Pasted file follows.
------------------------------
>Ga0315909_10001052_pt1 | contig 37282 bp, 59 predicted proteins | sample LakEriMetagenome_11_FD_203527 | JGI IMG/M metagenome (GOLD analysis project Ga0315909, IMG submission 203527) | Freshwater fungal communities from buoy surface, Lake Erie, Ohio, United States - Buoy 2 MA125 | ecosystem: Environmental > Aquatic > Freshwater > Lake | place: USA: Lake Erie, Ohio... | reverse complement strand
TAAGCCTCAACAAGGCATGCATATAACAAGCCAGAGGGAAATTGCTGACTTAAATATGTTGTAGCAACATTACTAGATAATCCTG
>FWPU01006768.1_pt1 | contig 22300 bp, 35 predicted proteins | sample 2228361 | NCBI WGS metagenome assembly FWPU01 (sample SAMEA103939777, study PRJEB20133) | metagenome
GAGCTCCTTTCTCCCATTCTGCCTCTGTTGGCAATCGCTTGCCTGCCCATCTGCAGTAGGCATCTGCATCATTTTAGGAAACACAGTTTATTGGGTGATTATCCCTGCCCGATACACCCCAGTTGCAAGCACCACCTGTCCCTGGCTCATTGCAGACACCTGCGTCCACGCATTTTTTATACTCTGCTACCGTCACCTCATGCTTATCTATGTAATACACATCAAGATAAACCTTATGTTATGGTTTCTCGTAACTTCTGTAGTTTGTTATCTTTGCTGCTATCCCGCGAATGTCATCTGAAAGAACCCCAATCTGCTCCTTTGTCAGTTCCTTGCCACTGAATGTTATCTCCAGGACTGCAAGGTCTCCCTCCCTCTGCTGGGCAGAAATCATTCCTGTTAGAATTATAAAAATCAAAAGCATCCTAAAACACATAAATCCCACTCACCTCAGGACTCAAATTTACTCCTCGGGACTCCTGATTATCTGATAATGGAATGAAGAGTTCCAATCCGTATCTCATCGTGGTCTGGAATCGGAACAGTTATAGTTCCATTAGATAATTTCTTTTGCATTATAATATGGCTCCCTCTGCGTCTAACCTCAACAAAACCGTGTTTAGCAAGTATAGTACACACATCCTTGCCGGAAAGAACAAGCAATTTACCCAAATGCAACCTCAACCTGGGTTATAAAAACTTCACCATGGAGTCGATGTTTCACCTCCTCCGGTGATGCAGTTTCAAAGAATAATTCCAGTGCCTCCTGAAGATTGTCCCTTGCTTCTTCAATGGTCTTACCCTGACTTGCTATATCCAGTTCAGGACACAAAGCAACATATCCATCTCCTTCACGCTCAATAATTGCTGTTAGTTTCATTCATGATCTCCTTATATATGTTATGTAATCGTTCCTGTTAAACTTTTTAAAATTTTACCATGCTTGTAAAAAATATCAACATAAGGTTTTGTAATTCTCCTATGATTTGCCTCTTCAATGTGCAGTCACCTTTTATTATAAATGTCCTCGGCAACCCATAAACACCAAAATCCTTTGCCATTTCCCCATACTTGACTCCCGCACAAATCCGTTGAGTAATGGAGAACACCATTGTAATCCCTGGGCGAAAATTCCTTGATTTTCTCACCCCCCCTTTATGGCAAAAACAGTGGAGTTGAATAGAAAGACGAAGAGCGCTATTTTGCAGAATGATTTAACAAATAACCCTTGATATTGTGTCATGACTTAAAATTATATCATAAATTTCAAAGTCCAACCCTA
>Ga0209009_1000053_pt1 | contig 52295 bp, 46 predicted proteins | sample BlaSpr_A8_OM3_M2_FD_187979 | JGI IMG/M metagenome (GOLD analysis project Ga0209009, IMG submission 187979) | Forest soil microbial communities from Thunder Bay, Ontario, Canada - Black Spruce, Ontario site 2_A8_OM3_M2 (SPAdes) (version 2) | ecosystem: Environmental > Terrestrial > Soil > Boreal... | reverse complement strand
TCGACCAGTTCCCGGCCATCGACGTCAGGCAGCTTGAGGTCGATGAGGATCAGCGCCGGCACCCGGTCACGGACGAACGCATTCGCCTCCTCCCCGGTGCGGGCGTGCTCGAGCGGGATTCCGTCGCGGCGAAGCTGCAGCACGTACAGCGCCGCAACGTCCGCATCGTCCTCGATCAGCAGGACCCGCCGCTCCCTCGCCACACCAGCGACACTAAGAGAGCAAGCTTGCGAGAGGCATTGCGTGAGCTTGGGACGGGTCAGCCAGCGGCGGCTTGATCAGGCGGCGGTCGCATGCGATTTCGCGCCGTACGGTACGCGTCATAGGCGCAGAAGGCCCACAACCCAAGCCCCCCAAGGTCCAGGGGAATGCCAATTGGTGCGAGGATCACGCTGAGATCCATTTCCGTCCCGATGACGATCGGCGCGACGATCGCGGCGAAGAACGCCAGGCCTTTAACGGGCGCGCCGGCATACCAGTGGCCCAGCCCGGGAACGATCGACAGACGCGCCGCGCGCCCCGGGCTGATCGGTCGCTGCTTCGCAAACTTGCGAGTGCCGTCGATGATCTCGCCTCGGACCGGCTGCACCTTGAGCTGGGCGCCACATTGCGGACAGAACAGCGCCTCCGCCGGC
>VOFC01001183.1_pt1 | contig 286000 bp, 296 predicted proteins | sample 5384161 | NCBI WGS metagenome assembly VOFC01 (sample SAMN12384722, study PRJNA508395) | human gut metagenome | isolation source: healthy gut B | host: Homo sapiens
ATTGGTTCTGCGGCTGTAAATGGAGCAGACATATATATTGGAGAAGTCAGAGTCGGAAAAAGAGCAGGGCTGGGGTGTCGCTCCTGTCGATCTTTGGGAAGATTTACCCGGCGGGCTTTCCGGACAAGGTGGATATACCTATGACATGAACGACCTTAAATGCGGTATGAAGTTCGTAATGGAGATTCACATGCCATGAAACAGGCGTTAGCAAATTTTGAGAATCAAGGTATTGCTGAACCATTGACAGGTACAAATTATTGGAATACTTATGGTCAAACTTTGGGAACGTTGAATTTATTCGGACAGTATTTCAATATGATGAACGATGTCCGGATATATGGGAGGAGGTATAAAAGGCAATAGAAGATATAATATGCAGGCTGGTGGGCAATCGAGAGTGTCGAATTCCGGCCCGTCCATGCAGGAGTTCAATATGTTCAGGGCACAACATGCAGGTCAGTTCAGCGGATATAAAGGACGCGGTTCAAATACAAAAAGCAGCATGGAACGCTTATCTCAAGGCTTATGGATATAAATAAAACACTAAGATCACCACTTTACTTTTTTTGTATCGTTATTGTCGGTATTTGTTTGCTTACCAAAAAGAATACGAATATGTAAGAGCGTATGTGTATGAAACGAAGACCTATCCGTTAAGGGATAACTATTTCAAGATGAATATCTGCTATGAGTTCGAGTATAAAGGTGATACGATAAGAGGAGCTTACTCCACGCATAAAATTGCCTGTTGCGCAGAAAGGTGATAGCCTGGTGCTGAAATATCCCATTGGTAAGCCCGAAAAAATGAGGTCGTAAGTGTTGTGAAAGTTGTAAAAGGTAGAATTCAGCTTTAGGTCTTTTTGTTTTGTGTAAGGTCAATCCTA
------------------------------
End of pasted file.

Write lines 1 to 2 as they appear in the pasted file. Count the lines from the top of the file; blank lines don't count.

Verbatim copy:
>Ga0315909_10001052_pt1 | contig 37282 bp, 59 predicted proteins | sample LakEriMetagenome_11_FD_203527 | JGI IMG/M metagenome (GOLD analysis project Ga0315909, IMG submission 203527) | Freshwater fungal communities from buoy surface, Lake Erie, Ohio, United States - Buoy 2 MA125 | ecosystem: Environmental > Aquatic > Freshwater > Lake | place: USA: Lake Erie, Ohio... | reverse complement strand
TAAGCCTCAACAAGGCATGCATATAACAAGCCAGAGGGAAATTGCTGACTTAAATATGTTGTAGCAACATTACTAGATAATCCTG